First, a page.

The frailty of hope and the power of resistance weave an intricate story of contrasts. When the country in question is Palestine, hope and resistance merge and deviate as Israel’s illegal occupation continues to fragment reality. In The Almond Tree, Michelle Cohen Corasanti explores the tribulations of a Palestinian family against a historical background of Israeli oppression and Palestinian resistance.
Ichmad, a gifted child living in the Occupied Palestinian territories, observes his family’s suffering and insecurities – the possibility of home demolitions by the Israelis and the subsequent displacement haunts the entire village. On his twelfth birthday, Ichmad’s father is brutally beaten by Israeli soldiers in his family’s presence and falsely accused of being a terrorist. The family’s house is burned, on the pretext that ‘terrorists don’t deserve houses’. Displaced and forced to live in a tent, whilst trying to discover where his father is being detained, Ichmad and his brother, Abbas, leave school out of the necessity to support the family. However, Ichmad resumes studying upon returning home from work each day, going on to win a scholarship in a prestigious Israeli university.
Corasanti skilfully portrays a family in imminent danger of being fragmented. The deaths of two siblings, Amal and Sara, serve to depict the disparity in temperament and understanding of the illegal occupation between Ichmad and Abbas. Ichmad’s giftedness and responsibility towards his family bring him into direct contact with Israelis, through which he successfully manoeuvres himself by constantly keeping in mind his father’s advice – to understand other perspectives and to face challenges and transform them into opportunities.
Abbas pursues the strategy of resistance. Pushed off some scaffolding by an Israeli Iraqi who harboured an intense hatred for Palestinians after his son was killed, Abbas is unable to work which further defines his mistrust of Israelis. For Abbas, survival is equivalent to resistance using force. Unlike Ichmad, whose initial sense of responsibility is limited to providing for his family’s wellbeing, Abbas is concerned about all ramifications of the illegal occupation. Upon learning that Ichmad planned to marry a Jew, Abbas leaves the family home, joining Palestinian freedom fighters and eventually becoming a member of Hamas.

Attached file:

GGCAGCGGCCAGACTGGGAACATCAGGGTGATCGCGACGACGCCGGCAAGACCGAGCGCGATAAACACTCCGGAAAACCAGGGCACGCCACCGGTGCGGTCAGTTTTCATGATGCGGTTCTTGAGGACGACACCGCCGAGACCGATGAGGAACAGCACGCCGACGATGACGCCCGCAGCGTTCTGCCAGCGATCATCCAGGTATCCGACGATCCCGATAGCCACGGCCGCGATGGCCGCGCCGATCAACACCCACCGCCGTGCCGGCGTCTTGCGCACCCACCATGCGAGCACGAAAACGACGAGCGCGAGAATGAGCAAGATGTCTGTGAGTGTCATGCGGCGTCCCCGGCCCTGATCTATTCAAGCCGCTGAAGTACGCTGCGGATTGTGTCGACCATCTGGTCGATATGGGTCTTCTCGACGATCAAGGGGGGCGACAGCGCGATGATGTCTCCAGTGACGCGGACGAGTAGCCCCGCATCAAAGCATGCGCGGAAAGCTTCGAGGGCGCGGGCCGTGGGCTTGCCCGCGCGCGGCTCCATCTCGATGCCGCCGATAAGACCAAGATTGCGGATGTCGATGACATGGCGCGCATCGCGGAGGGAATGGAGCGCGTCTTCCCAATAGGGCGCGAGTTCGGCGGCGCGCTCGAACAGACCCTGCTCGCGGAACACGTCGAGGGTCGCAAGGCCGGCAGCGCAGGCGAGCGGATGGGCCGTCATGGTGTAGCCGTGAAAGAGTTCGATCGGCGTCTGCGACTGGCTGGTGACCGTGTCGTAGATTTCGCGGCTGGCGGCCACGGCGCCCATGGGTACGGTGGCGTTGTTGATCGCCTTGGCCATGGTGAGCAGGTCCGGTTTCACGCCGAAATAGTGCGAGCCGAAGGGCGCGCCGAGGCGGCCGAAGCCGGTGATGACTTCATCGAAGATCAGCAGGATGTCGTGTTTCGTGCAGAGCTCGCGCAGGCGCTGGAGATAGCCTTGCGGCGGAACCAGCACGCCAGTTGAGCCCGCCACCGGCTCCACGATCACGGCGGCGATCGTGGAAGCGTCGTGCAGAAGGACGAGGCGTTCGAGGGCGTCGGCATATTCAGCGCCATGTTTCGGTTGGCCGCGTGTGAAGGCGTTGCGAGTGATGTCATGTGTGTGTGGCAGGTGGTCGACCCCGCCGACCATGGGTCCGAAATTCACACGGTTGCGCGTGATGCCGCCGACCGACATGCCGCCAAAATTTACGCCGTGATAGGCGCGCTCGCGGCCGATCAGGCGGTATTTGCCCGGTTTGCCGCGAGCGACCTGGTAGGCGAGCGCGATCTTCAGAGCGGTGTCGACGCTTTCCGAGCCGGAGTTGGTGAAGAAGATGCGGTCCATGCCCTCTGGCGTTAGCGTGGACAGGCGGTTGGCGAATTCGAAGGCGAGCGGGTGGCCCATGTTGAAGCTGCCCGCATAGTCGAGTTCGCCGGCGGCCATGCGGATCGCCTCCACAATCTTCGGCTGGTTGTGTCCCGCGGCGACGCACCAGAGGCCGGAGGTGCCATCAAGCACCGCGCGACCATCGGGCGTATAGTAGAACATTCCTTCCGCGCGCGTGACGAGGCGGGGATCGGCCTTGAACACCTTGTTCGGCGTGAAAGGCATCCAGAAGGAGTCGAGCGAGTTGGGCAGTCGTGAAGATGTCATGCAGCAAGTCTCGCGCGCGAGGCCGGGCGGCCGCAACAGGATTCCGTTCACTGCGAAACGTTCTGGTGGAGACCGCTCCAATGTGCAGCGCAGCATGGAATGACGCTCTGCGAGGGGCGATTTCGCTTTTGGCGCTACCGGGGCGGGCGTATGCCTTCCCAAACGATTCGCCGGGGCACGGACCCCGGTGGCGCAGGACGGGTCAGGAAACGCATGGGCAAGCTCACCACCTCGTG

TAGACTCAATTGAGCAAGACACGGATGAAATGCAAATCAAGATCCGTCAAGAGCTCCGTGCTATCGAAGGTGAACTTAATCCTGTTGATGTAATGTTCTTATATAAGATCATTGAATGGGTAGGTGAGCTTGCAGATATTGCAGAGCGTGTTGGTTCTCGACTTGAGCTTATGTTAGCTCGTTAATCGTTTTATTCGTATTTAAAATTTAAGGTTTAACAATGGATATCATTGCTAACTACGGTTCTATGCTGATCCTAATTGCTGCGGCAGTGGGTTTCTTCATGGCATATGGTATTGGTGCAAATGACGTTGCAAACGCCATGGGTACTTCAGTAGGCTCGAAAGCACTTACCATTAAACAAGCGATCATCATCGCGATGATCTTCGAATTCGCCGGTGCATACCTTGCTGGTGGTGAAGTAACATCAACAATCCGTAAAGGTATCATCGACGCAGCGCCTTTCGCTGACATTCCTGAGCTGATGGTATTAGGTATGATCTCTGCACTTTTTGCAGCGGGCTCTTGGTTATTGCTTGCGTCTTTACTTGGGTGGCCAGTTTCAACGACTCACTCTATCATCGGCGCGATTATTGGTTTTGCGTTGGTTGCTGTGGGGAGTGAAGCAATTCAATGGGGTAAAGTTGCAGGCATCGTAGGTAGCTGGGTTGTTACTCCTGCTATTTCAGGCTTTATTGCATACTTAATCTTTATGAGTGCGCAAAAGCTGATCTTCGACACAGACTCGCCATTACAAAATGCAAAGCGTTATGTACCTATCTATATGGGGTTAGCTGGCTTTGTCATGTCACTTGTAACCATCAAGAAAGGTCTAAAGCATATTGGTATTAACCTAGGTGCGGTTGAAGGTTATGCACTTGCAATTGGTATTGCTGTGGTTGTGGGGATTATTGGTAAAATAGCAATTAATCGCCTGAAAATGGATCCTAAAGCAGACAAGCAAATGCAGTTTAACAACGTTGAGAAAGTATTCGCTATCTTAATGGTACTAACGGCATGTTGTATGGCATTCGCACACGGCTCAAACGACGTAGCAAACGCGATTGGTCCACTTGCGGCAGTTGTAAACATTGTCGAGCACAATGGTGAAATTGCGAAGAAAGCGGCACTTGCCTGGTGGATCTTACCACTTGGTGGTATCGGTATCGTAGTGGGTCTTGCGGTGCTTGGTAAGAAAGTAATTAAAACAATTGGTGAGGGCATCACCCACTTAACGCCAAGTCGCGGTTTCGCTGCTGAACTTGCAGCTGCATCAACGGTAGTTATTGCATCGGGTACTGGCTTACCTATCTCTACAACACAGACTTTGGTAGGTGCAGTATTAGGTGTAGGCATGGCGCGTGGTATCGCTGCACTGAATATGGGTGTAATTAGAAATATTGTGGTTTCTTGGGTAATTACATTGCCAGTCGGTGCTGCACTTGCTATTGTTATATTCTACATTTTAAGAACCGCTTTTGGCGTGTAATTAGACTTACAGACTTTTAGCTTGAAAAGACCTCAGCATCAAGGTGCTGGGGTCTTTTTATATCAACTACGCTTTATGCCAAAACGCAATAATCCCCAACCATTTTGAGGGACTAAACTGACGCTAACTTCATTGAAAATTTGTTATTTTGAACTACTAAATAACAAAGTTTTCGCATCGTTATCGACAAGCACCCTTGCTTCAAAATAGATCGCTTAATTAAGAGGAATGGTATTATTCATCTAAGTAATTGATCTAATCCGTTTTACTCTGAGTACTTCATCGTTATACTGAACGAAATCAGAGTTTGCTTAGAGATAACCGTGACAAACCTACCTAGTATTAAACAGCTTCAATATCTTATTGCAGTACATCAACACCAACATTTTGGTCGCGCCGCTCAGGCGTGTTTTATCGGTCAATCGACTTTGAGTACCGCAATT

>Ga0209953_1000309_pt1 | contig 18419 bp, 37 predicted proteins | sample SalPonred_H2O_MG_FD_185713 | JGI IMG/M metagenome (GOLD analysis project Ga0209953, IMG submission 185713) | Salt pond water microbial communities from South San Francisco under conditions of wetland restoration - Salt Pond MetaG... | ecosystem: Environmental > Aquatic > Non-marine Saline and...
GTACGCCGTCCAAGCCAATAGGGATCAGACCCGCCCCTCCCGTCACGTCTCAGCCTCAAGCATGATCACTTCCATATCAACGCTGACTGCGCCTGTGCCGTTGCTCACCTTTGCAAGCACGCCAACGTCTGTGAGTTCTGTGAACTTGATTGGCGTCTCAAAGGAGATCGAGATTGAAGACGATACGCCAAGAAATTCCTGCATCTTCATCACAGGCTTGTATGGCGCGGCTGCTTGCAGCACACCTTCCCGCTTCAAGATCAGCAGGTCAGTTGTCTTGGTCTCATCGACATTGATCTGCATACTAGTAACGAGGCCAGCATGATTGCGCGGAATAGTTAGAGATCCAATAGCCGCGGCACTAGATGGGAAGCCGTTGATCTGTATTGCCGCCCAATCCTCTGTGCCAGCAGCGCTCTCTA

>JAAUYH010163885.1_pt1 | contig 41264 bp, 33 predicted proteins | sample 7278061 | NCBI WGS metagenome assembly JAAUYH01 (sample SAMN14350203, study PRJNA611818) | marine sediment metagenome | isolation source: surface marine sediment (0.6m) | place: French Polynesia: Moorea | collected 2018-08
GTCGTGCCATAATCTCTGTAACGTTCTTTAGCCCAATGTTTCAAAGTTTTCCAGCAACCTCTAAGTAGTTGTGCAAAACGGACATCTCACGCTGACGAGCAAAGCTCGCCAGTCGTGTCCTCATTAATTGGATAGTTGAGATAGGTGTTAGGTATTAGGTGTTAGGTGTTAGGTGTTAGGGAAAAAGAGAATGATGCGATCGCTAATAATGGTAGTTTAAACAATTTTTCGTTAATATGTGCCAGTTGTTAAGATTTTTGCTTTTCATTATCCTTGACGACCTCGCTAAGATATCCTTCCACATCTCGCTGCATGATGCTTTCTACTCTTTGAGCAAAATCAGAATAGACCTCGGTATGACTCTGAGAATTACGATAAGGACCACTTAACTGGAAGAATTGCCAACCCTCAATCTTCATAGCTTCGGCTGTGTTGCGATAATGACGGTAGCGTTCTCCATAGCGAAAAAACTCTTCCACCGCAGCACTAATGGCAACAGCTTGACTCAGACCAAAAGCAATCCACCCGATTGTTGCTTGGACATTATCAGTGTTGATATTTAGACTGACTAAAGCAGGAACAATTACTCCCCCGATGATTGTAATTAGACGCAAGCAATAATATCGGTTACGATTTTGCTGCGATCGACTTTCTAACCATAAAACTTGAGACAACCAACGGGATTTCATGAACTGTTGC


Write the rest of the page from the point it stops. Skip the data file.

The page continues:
Through the experiences of the two brothers, Corasanti delves into the injustices faced by Palestinians in the Occupied Palestinian Territories and Gaza, as well as the precarious lives of activists who dare to protest against Israeli aggression. Ichmad’s first wife, Nora, is murdered by an Israeli soldier whilst peacefully protesting the demolition of Ichmad’s family’s home. Prior to her death, she comments about the appropriation of Palestinian land, noting that Israeli settlements were smothering Palestinian villages, depriving villagers of their livelihood and safe travel. Ichmad’s reaction to Nora’s activism is to dissuade her, encouraging her instead to use her law degree and raise awareness from the safety of the US. Ichmad’s awareness of Palestinians’ suffering as a collective goes through phases. In his childhood, he is angered at injustices and soothed by his father. Once his career is established, his work alongside Israeli colleagues distances him from the people’s plight, although his loyalty towards the family is unwavering. Towards the end of the novel, Abbas forces Ichmad to behold and acknowledge the indignities and abuse inflicted upon Palestinians. Once faced with the reality of mangled bodies, murdered children and the effects of white phosphorus, Ichmad acknowledges his brother’s heightened perception of human rights abuses and comes to terms with his affiliation to Hamas.